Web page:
PUBLISHER’S NOTE: March to Power

Will the April 9 immigration rally be a turning point in Dallas history? Not anytime soon.

History is made by two kinds of events. There are the overt events that everyone sees and understands as they happen. A man lands on the moon; two planes crash into the World Trade Center. Then there are events that are only understood in hindsight and which then begin to take on a mythic quality. A tired maid refuses to sit in the back of a bus; customers riot when police raid a New York gay bar.

Only two months have passed since up to 500,000 Hispanics marched through the streets of downtown Dallas (though that number is suspect, as we report here). Organizers would like us to believe that it was a turning point in Dallas history.

It won’t be, at least not anytime soon. The reality is that Hispanics are far from becoming a power in this city, even as they go from being a plurality to a majority of its population. The reason is simple. They don’t vote. In 2004, only 39 percent of Hispanics in Texas even registered to vote, and barely 19 percent actually did.

The march won’t change that. But in time it won’t matter.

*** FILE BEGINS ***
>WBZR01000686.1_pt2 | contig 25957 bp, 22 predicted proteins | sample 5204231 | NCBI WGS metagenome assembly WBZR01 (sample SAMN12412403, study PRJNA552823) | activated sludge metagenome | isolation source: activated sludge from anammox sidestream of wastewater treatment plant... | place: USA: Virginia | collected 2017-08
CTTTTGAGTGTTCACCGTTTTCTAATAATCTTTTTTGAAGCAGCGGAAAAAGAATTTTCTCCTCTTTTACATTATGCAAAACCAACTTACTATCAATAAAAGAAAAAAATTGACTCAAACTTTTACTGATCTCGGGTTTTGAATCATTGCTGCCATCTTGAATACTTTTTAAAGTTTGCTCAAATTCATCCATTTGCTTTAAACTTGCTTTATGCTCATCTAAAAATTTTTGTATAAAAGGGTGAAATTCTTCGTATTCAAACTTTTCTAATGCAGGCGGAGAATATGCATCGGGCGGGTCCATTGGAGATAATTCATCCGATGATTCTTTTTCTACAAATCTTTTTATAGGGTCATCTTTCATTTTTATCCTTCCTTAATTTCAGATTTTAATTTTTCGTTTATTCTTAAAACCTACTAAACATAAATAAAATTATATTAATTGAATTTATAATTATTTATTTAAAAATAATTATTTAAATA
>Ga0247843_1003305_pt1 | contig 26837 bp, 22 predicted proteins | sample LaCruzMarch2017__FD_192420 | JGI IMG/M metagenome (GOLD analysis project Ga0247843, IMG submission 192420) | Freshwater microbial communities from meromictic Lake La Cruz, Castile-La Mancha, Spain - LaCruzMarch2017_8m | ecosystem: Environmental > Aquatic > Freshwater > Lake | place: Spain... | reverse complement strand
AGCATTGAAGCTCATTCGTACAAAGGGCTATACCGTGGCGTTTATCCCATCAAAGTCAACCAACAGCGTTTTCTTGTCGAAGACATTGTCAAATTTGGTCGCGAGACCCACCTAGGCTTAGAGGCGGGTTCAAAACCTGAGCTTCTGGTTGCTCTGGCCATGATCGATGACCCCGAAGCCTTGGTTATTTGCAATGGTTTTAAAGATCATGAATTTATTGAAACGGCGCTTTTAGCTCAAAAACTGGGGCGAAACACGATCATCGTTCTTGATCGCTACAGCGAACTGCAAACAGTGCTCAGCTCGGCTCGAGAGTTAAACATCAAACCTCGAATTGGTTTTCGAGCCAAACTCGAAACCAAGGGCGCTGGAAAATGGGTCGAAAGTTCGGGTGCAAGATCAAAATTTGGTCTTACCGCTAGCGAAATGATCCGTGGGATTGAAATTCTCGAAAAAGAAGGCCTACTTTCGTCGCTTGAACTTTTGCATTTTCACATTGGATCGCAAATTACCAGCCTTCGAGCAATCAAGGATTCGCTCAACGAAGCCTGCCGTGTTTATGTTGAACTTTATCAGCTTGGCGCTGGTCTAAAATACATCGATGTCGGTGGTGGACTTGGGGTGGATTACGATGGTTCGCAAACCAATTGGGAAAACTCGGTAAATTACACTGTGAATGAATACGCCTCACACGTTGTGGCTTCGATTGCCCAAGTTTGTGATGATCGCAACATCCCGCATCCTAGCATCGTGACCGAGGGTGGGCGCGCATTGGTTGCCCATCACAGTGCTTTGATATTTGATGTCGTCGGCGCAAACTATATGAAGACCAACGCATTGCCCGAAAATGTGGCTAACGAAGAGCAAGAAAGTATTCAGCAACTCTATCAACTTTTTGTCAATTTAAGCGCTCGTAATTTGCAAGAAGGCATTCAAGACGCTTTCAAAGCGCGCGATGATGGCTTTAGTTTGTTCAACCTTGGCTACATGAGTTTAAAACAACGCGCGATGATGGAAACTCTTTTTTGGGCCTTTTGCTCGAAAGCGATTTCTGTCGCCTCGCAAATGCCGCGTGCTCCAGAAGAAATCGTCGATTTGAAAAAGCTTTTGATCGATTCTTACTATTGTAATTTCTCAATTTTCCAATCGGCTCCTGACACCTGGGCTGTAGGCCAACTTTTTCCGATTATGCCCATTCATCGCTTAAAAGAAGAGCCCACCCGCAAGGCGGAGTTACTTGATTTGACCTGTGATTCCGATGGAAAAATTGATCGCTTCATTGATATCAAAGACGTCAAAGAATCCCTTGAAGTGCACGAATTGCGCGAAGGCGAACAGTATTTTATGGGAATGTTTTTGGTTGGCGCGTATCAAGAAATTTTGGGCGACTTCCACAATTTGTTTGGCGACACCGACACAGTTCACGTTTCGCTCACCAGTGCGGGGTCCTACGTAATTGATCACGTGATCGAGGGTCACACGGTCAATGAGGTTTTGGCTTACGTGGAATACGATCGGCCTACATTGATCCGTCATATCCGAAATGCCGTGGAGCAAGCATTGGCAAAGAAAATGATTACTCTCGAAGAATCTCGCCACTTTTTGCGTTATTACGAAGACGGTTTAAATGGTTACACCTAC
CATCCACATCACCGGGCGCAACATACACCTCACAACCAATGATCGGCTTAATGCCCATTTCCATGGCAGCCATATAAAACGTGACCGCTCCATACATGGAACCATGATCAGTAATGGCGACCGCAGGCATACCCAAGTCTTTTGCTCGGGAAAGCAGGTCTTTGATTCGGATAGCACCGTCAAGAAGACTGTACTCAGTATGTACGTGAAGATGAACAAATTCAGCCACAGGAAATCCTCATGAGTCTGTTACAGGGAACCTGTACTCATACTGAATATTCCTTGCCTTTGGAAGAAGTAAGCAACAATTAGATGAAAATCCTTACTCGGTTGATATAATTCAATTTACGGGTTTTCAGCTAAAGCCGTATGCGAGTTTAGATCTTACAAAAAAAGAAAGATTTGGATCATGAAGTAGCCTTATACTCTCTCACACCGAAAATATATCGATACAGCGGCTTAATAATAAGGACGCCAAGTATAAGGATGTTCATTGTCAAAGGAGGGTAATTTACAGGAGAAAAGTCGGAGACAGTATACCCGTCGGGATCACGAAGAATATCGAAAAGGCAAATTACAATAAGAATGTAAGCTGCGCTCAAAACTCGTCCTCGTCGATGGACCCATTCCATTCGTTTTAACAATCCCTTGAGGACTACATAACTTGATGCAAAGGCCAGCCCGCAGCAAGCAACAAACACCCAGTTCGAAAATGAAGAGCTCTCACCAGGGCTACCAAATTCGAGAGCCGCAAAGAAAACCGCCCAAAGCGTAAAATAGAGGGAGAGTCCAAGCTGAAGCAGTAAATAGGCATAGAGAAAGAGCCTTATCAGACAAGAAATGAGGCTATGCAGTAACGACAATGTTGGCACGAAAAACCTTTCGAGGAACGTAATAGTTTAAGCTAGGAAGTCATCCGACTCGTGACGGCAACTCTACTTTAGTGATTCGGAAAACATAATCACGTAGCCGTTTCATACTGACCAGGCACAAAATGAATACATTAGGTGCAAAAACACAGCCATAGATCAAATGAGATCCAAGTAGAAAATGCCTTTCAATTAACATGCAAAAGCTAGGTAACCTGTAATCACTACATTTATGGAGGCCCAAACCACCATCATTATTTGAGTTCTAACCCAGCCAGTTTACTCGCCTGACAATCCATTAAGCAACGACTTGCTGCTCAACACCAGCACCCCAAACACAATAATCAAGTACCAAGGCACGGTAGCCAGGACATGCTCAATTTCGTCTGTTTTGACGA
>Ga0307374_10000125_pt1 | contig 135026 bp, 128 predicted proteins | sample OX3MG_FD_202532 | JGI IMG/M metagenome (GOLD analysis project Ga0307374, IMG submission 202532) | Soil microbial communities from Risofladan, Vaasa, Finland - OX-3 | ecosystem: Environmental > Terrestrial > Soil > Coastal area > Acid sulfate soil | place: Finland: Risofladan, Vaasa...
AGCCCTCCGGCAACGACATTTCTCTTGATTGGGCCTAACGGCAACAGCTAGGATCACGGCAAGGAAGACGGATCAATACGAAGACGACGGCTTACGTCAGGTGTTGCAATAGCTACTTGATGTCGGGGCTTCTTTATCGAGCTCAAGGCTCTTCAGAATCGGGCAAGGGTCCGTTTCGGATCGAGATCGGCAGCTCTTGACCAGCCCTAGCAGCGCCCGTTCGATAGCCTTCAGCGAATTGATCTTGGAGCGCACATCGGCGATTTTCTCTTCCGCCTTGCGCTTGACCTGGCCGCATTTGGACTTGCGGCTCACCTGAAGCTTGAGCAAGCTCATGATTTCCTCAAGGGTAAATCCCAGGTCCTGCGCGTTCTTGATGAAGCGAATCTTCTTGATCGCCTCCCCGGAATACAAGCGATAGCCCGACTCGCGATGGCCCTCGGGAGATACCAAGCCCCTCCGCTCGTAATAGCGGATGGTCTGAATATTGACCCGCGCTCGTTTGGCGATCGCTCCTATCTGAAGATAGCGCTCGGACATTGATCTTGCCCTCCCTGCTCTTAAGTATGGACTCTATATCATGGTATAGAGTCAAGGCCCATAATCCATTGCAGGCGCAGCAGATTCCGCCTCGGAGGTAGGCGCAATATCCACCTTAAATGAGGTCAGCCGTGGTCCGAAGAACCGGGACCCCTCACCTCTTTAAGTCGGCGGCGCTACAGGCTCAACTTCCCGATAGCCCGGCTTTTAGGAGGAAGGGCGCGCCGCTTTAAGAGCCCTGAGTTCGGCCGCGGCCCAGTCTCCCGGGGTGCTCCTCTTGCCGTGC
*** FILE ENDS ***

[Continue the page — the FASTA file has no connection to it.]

The reason is revealed in the state’s latest demographic studies. Here’s how Dallas-Fort Worth will explode—and change—over four decades: whites, blacks, and “others” (mostly Asians) will continue to flow into the region, mostly from the north, in what has been called the largest north-south human migration in history.

The huge Hispanic surge—more than 8 million new residents—assumes that late 20th-century rates of migration will continue. It also assumes that Hispanics will continue to reproduce at rates outstripping whites and blacks. Neither of those assumptions can be carved in stone. But even if the demographers are off by a million or two, the handwriting is on the voting booth curtain.

At that point, turnout percentages won’t matter. Sheer numbers will.

That’s when April 9, 2006, will enter into legend. Looking back, babies carried in their mothers’ arms on that day will tell their grandchildren that the march is when the fight for Texas began.

The fight will be a classic rematch of the haves versus the have-nots. The suburban party—now called Republicans—will try to stem the flow and hold down taxes. The urban party—overwhelmingly Hispanic—will demand more state services and the revenues to pay for them. Mediating between the two will be a business community desperate for public schools and a higher-education system that can produce skilled workers.

Those battle lines will quickly erode. Hispanics share values, religious and familial, with conservatives. Mexican-Americans in particular exhibit a work ethic that would exhaust any Puritan. As more Hispanics prosper, they will move into the nicer suburbs and assume the attitudes of their white and black middle-class counterparts.

When suburban Hispanics reach critical mass is when they take over the Republican Party. Their first act will be to make April 9—date of the largest march in Texas history—our newest state holiday. History, it is said, is written by the winners.


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